Fringe Review: Pen and paper isn’t dead in breathtaking original show “INK”


Photo Credit: Thaddeus Hink

A man, a pen, and a giant roll of paper. That is what Alastair Knowles’s one man show “INK” consists of. Though it was the journey he took us on, using nothing but these three elements, which left all of us in the audience in sincere awe, and certainly created some new clown lovers by the end of the performance. 

Knowles gives the performance of a man clearly well practiced in clown and movement. He enters the scene in an entirely white outfit, including his face being painted white, to transform him into this persona living in a world seeming to consist entirely of paper. The story follows this clown character as he draws portraits of individual members of the audience in turn, which gives the audience the gift of feeling as if they are a part of the performance –– and who doesn’t love that?

As our beloved clown continues to repeat this sequence nearly to the point insanity, it suddenly stops. The lights and mood change, and we get to experience another side of this character as he searches for meaning and profundity in his paper world. This wordless performance holds a vast amount of emotional depth, as we venture on a journey of love, loss, and feeling trapped, all expressed through flawless movement and exceptional character work. There were moments throughout the show where, during a specifically sad scene, the audience was so totally captivated in such a way where not a single sound could be heard in the whole auditorium. Not a single whisper or creak of a chair as someone shifted their weight, nothing. It is hard to imagine a moment where I can remember an audience being so fully immersed in a piece that it seems that they had forgotten they were in a theatre setting at all. It truly felt as though we were there with this character, in his lonely world. 

The piece was written and created by BC couple Knowles himself along with his partner, Stéphanie Morin-Robert (who also happens to have two other shows she created showing in the festival this year) and was also directed by Morin-Robert. These two artists managed to create a performance in which movement, music and paper all serve an equal amount of purpose. Everything was so immaculately timed that its almost impossible to believe that they only had 3 hours of tech time before opening. There was not a single noticeable moment where a cue was off, as many, if not all, sound cues were cued by a specific movement the actor made. Instrumental music choices were made to reflect the mood of the moment and lighting itself played a crucial role in the storytelling of the piece just as notably. For example, blue lighting was often used during melancholic scenes, and in one particular moment of breathtaking beauty, our clown stood behind the roll of paper, which was illuminated from behind to cast a shadow of Knowles silhouetted body against the paper. The well thought out tech choices in INK make for an impressively well rounded, seamless performance that left every member of the audience wide eyed and delighted.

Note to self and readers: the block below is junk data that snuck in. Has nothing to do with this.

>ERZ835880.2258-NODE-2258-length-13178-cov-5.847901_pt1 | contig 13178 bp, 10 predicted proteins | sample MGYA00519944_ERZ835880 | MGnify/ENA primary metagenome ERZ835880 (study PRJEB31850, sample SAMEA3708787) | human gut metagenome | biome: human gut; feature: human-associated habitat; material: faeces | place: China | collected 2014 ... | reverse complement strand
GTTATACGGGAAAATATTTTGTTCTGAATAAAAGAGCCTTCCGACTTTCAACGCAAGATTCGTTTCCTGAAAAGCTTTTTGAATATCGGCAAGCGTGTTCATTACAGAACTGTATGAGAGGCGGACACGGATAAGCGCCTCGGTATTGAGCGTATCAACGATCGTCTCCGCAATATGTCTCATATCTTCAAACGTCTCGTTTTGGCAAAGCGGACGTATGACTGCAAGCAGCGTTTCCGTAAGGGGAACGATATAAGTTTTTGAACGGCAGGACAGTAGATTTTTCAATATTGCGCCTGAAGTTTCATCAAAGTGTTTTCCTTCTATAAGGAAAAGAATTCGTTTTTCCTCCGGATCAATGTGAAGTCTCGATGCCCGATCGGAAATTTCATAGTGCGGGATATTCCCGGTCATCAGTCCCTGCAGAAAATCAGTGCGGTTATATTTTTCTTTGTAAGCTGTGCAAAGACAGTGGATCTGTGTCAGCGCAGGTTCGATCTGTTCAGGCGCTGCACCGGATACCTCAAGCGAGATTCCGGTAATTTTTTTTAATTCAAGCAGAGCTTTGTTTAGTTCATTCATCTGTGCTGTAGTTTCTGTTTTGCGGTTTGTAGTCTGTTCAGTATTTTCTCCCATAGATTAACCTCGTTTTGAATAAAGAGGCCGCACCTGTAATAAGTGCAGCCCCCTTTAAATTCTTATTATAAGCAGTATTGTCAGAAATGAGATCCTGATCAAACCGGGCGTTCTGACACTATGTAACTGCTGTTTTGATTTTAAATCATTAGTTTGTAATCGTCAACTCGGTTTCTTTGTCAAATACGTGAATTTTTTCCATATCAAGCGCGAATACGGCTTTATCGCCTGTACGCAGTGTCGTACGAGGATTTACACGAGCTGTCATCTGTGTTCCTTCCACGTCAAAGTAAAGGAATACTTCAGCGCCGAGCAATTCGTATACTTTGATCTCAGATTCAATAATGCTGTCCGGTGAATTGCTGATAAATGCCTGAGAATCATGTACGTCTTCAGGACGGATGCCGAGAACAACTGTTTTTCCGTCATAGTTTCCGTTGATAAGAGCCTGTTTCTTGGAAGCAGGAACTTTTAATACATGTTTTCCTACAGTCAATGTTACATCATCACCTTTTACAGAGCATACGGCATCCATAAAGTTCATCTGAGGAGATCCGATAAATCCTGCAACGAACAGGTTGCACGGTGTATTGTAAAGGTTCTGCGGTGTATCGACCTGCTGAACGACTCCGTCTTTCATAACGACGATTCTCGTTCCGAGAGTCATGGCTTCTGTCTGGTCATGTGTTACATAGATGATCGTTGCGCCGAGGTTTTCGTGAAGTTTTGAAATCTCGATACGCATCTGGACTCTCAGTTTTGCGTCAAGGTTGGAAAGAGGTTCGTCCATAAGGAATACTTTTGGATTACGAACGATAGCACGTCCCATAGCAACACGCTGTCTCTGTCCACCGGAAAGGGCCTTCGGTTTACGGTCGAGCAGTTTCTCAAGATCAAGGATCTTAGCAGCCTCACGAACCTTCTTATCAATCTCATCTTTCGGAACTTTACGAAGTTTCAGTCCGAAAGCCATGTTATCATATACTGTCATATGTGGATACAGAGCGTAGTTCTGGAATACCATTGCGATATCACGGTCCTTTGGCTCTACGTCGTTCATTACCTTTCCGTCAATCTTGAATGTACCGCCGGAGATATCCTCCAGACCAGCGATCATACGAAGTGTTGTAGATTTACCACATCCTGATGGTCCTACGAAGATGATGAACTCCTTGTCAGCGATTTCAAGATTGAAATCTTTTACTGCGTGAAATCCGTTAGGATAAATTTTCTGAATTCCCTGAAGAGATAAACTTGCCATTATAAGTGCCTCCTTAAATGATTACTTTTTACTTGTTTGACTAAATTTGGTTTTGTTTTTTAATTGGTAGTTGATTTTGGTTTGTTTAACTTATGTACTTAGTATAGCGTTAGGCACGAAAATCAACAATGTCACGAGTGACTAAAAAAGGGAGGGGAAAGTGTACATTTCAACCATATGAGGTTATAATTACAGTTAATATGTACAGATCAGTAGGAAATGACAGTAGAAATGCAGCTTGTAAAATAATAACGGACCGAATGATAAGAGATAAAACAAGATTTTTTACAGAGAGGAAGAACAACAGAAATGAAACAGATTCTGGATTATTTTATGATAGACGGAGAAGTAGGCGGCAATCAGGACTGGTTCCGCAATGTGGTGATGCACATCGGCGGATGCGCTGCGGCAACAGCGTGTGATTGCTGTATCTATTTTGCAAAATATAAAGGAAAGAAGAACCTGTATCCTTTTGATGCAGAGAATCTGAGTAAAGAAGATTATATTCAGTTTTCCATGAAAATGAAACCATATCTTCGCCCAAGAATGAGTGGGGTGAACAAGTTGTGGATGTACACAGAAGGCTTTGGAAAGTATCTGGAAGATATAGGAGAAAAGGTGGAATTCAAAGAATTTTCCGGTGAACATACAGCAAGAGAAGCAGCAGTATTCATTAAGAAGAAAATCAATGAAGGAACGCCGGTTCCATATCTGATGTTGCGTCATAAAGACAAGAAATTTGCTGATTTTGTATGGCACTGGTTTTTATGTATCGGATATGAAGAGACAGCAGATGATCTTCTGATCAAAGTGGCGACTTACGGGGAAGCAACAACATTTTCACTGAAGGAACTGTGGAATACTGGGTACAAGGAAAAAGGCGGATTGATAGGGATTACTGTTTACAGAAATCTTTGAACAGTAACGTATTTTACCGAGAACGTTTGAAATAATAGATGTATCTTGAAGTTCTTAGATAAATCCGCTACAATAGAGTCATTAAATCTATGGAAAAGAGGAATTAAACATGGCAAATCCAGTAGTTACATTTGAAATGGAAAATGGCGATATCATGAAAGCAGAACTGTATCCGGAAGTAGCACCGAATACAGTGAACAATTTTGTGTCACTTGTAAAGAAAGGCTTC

Among moments of laughter and bemusement, there were several moments of pure innocence onstage, ones that had the audience in a reverie of pure joy and innocent giggles –– the most memorable being a moment where Knowles sent giant sections of paper into the audience with two handheld fans. In this seemingly simple moment, Knowles was able to reflect the feeling of pure innocence and childlike joy and wonder into the audience, a true testament to how powerful a stage presence he holds. The performance from beginning to end was captivating, so much so, that Knowles himself had to eventually humbly gesture for the audience to end their tumultuous applause, which seemed like it would never end.

It was nothing short of well deserved, and I truly suggest this show to anyone and everyone planning experience the talent of Fringe this year.

A must see for anybody who wants to be swept away into the vast emotional, wordless, world of mime and clown, and anyone prepared to be tickled pink with genuine fits of laughter.

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Alastair Knowles presents “INK”
at the 29th St-Ambroise Montreal Fringe Festival

Performances: June 8 – 16, 2019
Venue: 10 – La Chapelle
3700, Saint-Dominique Montréal, H2X 2X7
Admission: $12
Box Office:
514.849.FEST (3378)

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Check out all our other 70+ reviews 
from this year’s fest on our Fringe page!

Melanie MacDonald

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